1 + 1 = 2. Simple math. But movies don’t work that way. One great actor, plus another great actor, plus an intriguing concept should equate to a good movie. Unfortunately, sometimes even when a film has all of these factors working for it, a multitude of other things can keep it from being as triumphant as we want it to be. Passengers, is an ‘A’ movie concept, with ‘C’ level execution.
The film takes place in a distant future where space ships ferry humans off to live on different colonized worlds. These trips take decades and often centuries, so the passengers are meant to be kept in cryogenic sleep until they’re months away from their destination. Enter Jim Preston (Chris Pratt), one of over 5,000 passengers aboard the Avalon. Jim is awakened 90 years too soon from his cryogenic sleep after the Avalon collides with a meteor that triggers a slow wave of malfunctions. With an android bar tender as his only companion (Martin Sheen), Jim slowly falls into a deep depression with the realization that he cannot be put back to sleep. That is until journalist Aurora Lane (Jenifer Lawrence) is also awakened. Alone on a randomly malfunctioning ship, the two fall in love until a dark secret threatens their relationship.
The best thing the film has going for it is Chris Pratt. Pratt has the charisma to carry a movie on his own and manages to personify all of the most emotional moments in the movie much better than his co-star. Lawrence isn’t bad by any stretch and the two have wonderful chemistry that makes their love story seem genuine, which is important considering there aren’t many other characters ever on screen. But, Jennifer Lawrence’s Aurora seems a bit boring and the movie could almost be more interesting without her. Her presence and the montage that depicts the happier moments of their romance, actually manage to undermine the more enjoyable Cast Away-like tone that the movie establishes when it’s just Pratt onscreen.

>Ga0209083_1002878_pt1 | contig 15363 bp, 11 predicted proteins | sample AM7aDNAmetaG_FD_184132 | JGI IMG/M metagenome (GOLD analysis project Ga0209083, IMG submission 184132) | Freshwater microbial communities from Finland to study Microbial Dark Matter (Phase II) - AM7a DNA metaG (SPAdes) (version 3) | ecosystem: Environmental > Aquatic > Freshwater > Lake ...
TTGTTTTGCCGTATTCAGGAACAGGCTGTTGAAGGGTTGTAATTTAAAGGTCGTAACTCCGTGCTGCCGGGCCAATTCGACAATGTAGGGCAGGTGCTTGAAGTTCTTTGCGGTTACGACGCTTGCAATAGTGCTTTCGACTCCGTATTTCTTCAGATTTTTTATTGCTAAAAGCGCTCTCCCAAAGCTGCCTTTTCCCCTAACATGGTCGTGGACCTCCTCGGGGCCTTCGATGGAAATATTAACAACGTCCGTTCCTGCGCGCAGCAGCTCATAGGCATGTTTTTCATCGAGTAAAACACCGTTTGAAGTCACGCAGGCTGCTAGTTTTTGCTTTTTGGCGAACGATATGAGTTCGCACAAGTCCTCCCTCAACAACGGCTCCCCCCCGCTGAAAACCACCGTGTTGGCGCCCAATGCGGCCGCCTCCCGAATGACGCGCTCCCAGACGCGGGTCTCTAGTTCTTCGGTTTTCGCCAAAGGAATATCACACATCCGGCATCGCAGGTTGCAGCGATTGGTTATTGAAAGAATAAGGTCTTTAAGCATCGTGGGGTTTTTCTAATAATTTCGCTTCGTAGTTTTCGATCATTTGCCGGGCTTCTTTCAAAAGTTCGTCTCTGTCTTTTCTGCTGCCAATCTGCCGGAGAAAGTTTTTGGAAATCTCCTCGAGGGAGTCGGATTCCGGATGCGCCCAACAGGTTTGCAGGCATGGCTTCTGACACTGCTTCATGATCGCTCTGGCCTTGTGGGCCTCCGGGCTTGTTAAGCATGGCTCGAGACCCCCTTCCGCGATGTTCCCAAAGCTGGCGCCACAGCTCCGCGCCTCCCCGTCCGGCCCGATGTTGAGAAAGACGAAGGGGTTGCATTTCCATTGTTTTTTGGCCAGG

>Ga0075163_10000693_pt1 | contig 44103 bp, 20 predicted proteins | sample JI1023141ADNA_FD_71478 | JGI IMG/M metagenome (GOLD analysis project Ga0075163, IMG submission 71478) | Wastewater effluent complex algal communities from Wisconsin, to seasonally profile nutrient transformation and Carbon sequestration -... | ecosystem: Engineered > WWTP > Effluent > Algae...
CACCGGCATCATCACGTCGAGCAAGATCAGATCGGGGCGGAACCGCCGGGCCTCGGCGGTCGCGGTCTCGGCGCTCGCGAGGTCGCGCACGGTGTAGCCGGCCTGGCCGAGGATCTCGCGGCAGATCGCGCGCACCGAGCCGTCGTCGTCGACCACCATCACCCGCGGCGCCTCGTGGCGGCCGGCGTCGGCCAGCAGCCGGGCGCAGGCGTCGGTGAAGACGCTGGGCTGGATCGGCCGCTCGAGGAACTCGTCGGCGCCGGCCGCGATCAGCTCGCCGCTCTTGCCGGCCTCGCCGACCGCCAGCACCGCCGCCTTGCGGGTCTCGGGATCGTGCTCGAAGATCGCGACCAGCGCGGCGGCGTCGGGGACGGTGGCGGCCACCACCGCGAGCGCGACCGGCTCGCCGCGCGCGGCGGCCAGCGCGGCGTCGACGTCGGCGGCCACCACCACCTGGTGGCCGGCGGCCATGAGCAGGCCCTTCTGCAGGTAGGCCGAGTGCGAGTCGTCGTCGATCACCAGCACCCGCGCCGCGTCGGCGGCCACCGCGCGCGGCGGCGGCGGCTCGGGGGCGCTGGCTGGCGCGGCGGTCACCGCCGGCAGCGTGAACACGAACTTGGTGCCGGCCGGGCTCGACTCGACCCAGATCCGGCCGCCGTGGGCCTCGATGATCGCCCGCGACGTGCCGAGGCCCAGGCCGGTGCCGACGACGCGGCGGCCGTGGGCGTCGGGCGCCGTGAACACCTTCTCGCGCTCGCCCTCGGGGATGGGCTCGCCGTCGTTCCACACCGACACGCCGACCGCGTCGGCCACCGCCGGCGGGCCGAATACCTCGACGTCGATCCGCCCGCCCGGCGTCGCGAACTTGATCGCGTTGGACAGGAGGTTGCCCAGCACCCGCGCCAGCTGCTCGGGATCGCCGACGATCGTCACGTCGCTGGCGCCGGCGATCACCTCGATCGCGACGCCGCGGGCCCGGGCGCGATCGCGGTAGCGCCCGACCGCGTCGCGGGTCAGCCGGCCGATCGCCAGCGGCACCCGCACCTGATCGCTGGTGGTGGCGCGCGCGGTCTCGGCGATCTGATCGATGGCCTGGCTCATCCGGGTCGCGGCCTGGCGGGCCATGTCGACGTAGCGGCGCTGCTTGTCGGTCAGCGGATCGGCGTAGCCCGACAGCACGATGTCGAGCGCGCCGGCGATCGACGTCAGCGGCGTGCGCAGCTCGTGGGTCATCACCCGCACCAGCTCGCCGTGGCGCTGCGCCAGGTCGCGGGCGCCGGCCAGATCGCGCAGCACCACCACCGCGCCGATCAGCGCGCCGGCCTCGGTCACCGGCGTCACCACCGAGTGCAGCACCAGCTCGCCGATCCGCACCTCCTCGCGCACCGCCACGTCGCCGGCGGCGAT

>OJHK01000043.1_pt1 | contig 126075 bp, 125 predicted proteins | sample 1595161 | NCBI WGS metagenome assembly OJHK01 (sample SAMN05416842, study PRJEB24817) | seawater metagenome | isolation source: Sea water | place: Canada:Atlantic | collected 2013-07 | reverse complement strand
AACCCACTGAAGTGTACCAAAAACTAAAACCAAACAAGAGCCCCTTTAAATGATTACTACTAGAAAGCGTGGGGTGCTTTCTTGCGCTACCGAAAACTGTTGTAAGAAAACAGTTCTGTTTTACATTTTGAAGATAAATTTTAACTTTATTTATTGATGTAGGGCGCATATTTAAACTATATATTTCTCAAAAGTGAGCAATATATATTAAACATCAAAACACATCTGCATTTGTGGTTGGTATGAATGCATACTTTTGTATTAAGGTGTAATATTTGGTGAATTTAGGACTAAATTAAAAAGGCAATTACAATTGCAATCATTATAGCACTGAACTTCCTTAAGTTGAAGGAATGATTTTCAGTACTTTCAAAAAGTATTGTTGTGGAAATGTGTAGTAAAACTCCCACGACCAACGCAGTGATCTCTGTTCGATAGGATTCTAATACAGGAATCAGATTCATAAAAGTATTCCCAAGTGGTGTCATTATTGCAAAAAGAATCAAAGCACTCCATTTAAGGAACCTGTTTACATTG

But the most significant reason Passengers disappoints revolves around the film’s latter half. The philosophically intriguing twist that engulfs the movie’s middle is barely explored and seemingly tossed aside in the end to make things feel happier, but much more formulaic. The feelings and moral complexities conjured between the characters as a result of the twist could’ve and should’ve been the focal point of the movie. Instead, it feels like a footnote on a film that is essentially Space Titanic.
The climax is filled with action sequences as the two try to fix the ship in ways that seem preposterous even for a science fiction film. Then there’s Laurence FIshburne’s wasted character Gus, the ship’s captain. The character is a commanding, yet calming presence, but isn’t onscreen long enough to be anything other than a plot device meant to forward the arc of the main actors.
The effects are solid and there are plenty of exciting moments to go along with the solid performances. But Passengers could’ve been a film as psychologically stimulating as Arrival. Instead it settles for being a Nicolas Sparks movie with a generic blockbuster ending. And while that may be entertaining for some, it’s disappointing for anyone who hoped to see something unique.
FINAL GRADE: C